In 2003, we traveled by ship to the New England Seamounts—a chain of extinct, undersea volcanoes about 500 miles off the East Coast of North America—to help collect dead corals that have been on the bottom of the ocean for thousands of years. For scientists, these corals are like deep-sea time machines.
As they grew, the skeletons of these long-living corals incorporated trace chemicals from surrounding seawater. By analyzing chemical variations in the corals’ annual growth bands, our colleagues, geochemist Jess Adkins of the California Institute of Technology and Laura Robinson of Woods Hole Oceanographic Institution, are reconstructing the history of how ocean and climate conditions have changed over Earth’s history. (See “The Coral-Climate Connection.”)
But as we pulled corals from the sea, we began to wonder if we could go one step further and unlock the genetic makeup of these fossil coral species. Perhaps they could tell us the story of how deep-sea coral populations evolved over thousands of years—in response to the ocean and climate shifts that their skeletons are recording. Accomplishing this, however, means achieving something never done before: extracting DNA from these long-dead organisms.
Tapping into the corals’ ancient genetic record could let us see how populations adapted to changes in their environment over time. We would be able to determine if, and when, they moved among different seamounts at specific periods in history. We could also learn if populations preferred living at one depth or another at different times in history.
By matching genetic information with the dates of climate events recorded in their skeletons, we would determine whether populations migrated away from particular seamounts at times when the climate and ocean warmed or cooled, or if the populations were vastly reduced to a few survivors. All of this would give us the first insights into how corals were reacting to climate changes as far back as 100,000 years ago.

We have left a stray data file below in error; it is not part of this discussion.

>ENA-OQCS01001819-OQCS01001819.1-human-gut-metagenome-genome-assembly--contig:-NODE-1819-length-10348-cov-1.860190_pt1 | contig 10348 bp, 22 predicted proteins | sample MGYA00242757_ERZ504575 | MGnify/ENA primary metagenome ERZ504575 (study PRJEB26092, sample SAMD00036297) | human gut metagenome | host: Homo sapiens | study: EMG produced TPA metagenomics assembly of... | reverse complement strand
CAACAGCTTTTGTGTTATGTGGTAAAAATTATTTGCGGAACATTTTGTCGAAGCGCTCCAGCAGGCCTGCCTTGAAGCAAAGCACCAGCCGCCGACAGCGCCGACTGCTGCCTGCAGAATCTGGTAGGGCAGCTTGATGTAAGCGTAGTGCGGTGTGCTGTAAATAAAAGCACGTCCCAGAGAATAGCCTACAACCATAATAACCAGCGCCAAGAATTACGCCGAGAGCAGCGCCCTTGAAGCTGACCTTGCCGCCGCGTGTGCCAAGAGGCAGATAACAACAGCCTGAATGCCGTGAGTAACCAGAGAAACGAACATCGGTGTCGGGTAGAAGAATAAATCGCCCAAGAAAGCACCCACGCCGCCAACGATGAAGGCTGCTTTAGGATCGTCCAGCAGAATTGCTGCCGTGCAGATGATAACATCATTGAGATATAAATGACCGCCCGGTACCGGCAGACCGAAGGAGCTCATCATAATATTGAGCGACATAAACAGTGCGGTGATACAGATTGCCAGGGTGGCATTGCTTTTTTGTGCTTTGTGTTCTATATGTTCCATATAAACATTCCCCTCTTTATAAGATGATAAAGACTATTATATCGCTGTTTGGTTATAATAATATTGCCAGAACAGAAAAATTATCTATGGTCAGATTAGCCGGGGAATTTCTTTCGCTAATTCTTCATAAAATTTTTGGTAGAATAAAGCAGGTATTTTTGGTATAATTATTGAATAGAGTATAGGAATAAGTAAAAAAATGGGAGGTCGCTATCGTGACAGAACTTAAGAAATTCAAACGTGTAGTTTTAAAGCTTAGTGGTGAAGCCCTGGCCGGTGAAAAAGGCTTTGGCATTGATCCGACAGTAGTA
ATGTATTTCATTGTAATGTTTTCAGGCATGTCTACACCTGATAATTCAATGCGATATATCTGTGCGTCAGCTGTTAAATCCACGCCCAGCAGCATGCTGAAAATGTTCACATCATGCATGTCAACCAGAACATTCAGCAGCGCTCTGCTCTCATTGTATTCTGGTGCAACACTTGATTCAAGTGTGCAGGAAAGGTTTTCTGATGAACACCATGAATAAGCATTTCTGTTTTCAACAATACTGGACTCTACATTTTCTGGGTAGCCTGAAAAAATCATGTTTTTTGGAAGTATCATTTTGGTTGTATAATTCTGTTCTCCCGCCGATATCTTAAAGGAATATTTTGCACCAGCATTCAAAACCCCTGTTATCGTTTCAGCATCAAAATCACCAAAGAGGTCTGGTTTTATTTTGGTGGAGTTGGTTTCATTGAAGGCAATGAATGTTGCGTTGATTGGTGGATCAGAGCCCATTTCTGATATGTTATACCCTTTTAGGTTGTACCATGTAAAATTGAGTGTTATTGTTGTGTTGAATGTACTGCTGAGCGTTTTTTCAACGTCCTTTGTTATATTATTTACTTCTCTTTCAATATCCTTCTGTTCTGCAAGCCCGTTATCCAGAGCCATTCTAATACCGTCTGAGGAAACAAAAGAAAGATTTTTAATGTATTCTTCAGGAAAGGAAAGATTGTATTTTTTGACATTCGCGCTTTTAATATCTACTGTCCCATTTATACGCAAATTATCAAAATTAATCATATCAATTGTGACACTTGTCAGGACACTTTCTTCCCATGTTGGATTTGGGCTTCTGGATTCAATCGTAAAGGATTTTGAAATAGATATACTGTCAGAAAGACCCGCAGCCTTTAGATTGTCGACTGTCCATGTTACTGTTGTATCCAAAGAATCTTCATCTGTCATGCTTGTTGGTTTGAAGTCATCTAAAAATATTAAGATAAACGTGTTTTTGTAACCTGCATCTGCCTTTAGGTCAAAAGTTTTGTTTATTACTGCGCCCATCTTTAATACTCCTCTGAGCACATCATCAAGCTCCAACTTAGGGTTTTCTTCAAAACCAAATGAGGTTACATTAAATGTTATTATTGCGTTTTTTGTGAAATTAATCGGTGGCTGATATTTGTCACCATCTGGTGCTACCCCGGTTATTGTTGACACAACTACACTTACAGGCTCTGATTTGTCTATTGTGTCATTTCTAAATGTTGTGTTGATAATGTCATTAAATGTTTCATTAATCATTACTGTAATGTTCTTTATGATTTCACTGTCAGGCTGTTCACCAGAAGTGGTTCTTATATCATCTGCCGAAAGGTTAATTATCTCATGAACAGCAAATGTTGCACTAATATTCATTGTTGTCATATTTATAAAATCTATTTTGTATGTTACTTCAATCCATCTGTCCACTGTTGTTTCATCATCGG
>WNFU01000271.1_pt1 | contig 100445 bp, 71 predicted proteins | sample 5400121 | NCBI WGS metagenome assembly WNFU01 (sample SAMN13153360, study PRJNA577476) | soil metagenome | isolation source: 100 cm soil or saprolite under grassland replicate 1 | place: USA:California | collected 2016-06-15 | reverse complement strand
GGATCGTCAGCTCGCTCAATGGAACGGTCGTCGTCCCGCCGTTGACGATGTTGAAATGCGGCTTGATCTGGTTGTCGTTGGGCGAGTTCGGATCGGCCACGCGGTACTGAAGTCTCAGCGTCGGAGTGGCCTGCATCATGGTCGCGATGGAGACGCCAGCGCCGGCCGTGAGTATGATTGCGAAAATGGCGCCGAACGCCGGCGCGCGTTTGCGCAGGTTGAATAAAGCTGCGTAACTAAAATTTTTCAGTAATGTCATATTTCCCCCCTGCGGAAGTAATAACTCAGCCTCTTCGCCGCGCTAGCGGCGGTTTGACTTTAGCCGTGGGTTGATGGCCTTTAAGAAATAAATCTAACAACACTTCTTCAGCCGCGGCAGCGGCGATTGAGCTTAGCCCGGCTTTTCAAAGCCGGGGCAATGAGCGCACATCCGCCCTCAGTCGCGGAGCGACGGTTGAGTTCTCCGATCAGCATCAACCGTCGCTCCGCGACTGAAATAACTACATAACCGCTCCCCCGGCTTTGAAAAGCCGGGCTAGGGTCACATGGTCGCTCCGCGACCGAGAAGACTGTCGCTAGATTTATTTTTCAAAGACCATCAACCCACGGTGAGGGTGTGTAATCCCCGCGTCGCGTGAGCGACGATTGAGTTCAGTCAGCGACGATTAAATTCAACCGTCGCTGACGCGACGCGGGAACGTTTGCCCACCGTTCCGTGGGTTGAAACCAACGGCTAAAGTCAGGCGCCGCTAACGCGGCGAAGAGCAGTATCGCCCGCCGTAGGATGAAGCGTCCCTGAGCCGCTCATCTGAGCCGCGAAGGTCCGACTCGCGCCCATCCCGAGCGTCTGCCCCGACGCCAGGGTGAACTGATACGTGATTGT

Unlocking genetic data from coral skeletons opens up a completely new avenue of coral and climate research. If successful, it would be possible to use these methods to extract genetic data from other dead coral populations worldwide. These techniques could be used, for example, to advance understanding of shallow-water coral reefs that died because of periodic ocean water warming associated with El Niño events.
It could also be possible to apply these techniques to other fossilized marine species, including clams, mussels, and snails from hydrothermal vents, to determine how they evolved through time. (See "The Evolutionary Puzzle of Seafloor Life.")
The corals we study, called scleractinians or stony corals, have been living for about 250 million years throughout the world’s oceans, from polar to tropical regions. We’re interested in two species, Desmophyllum dianthus and Lophelia pertusa, which survive in sunless areas of the ocean up to 4,000 meters (2.5 miles) deep by filtering krill, copepods, and other tiny food particles drifting through the water column.
During three expeditions—one in 2003 with Adkins, and two more in 2005—we gathered several thousand dead scleractinian corals from 15 different seamounts. On two expeditions, we collected corals using the WHOI-operated submersible Alvin; on one, we used the remotely operated vehicle Hercules, operated by University of Rhode Island.